The upper portions of the four main penstocks, originally constructed of woodstave pipe covered with concrete, were carried through the reservoir embankment from the forebay. The four woodstave pipes joined four steel penstocks approximately 345 feet below the embankment where surge pipes were also provided. In 1984, the woodstave portions of the pipes were replaced with steel. In addition to the lower portions of the main penstocks, a similar but smaller penstock, used to supply water for two exciters, was also made of steel. The penstocks were furnished by the Risdon Iron and Locomotive Works. These five penstocks were each approximately 1,700 feet in length and followed the incline at an average of 30 degrees from the top of the plateau to the powerhouse located on the riverbank below. The larger penstocks were built of steel 1/4-inch thick at the top and 3/4-inch thick at the lower end; the diameter of the pipes tapering from 4 feet at the top to 3 feet at the bottom. The smaller penstock for the exciters bad an 18-inch diameter. This smaller penstock was taken out of use in 1982 and, presently, static exciters are used. The penstocks were anchored by concrete abutments, designed to drain all surface water away from the pipes. After construction, the pipes were also protected with backfilling of earth, on which was planted quick-growing vegetation.

The powerhouse, built into the bank of the river on a foundation of bedrock and piling is of concrete, brick and steel construction. It measures 90x150 feet and is divided into a generating, transformer and switching house. One end wall of the powerhouse was constructed of corrugated iron to allow for future expansion with the intention of doubling the capacity. This expansion never occurred, and the powerhouse remained with the original installation of four units. Each unit consisted of two overhung Pelton waterwheels (10 feet, 6 inches in diameter), mounted one on each end of the shaft of a 5,000-horsepower, two-bearing General Electric generator. The Pelton waterwheels, which were the primary turbines used in Pacific Coast development, were reported to be the largest of their kind at the time of their installation, while the General Electric generators were second in size in the United States only to those installed at Niagara Falls. The generating units were arranged parallel to and along the river side of the building; the penstocks being brought to the river side of the building; the penstocks being brought to them under the main floor from the rear. The transformers were grouped in isolated rooms of concrete in the basement of the switch house; the switching apparatus and wiring being in compartments overhead.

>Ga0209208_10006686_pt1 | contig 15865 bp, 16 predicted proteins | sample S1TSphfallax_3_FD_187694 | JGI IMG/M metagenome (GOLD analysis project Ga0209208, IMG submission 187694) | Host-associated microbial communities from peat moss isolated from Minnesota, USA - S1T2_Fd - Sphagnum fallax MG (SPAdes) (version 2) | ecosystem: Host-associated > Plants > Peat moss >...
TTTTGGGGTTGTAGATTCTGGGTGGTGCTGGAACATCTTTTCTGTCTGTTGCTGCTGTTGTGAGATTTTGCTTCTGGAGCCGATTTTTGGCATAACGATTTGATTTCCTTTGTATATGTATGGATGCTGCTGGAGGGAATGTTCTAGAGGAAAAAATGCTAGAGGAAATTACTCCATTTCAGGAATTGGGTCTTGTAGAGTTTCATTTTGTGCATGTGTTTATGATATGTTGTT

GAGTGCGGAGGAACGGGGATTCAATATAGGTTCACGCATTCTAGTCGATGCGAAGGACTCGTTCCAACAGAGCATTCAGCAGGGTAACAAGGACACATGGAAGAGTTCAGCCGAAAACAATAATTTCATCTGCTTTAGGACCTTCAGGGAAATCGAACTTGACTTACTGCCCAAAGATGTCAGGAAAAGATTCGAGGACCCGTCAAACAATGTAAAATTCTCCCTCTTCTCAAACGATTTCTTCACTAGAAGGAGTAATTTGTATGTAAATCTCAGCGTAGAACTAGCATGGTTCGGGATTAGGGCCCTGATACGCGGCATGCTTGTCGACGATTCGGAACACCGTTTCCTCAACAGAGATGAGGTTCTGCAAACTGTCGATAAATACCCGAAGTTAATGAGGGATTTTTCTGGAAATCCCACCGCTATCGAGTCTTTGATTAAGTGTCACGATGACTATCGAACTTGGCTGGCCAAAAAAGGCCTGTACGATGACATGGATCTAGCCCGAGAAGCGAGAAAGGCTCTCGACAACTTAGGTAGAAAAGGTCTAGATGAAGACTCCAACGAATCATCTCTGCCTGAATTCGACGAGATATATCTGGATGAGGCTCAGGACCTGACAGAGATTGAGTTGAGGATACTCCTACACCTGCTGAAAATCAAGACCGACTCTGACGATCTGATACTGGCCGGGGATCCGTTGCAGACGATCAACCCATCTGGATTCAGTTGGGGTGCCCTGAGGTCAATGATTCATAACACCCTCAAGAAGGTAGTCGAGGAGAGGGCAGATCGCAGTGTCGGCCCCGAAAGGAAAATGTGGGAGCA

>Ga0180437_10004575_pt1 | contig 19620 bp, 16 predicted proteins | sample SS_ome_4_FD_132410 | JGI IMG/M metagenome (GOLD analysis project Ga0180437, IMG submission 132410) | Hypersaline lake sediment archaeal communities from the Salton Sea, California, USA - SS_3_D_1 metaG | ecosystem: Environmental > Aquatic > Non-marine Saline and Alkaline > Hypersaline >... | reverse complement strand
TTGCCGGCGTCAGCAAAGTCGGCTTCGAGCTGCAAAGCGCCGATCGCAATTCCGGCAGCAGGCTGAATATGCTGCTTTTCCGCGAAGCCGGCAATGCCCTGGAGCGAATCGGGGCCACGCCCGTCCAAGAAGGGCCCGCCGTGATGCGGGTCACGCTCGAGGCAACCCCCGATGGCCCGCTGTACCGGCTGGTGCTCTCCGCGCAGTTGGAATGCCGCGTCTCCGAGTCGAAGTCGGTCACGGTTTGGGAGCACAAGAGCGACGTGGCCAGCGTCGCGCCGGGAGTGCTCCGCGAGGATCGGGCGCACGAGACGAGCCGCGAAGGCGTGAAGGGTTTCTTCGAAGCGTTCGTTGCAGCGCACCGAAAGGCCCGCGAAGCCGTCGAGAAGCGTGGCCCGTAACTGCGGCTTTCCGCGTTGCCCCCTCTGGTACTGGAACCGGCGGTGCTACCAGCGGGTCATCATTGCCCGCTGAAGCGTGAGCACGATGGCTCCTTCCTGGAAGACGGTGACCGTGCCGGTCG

The Electron Project utilized long-distance power transmission, a characteristic unique to Pacific Coast hydroelectric development at the turn of the century. Two parallel transmission lines originally ran a distance of 22 miles from the powerhouse to Bluffs, a station on the line of the Puget Sound Electric Railway, located approximately 9 miles northeast of Tacoma and 25 miles southeast of Seattle. From Bluffs, one line ran to Seattle, for the most part, parallel to the transmission line of the Puget Sound Electric Railway. The other line, which extended to Tacoma, also paralleled that of the Puget Sound Electric Railway.

A private right-of-way secured from the powerhouse to Bluffs contained two pole lines, which ran 50 to 80 feet apart. The minimum length of poles used was 45 feet, with a minimum top diameter of 10-1/2 inches. The standard spacing was 125 feet on straight lines and 90 to 100 feet on curves. The main crossarms, measuring 5x7 inches by 7 feet, 4 inches, were made from fir. These were boiled in raw linseed oil, a common practice at the time, which gave the crossarms a longer life than untreated arms. At the top of the pole was a 5x7xl8-inch arm.

The main arm supported two insulators and the top arm one insulator, giving an equilateral triangular spacing of 72 inches between wires.

Presently, a single 115 kV transmission line leaves the Electron Project and ties into the Electron Heights substation located approximately one-half mile away. From this substation, two 115 kV lines head in a northerly direction to the White River transmission substation located approximately 16 miles to the north. These lines are called the White River-Electron Heights #1 and #2 lines. A 55 kV line leaves the Electron Heights substation in a northeasterly direction and passes through Buckley to the Krain Corner Substation near Enumclaw. This line is called the Electron Heights-Krain Corner 55 kV line. A 115 kV line also leaves the Electron Heights substation in a westerly direction and ties into the Blumaer substation located approximately 34 miles away in Tenino. This 115 kV line is called the Electron Heights-Blumaer 115 kV line.

Flume Construction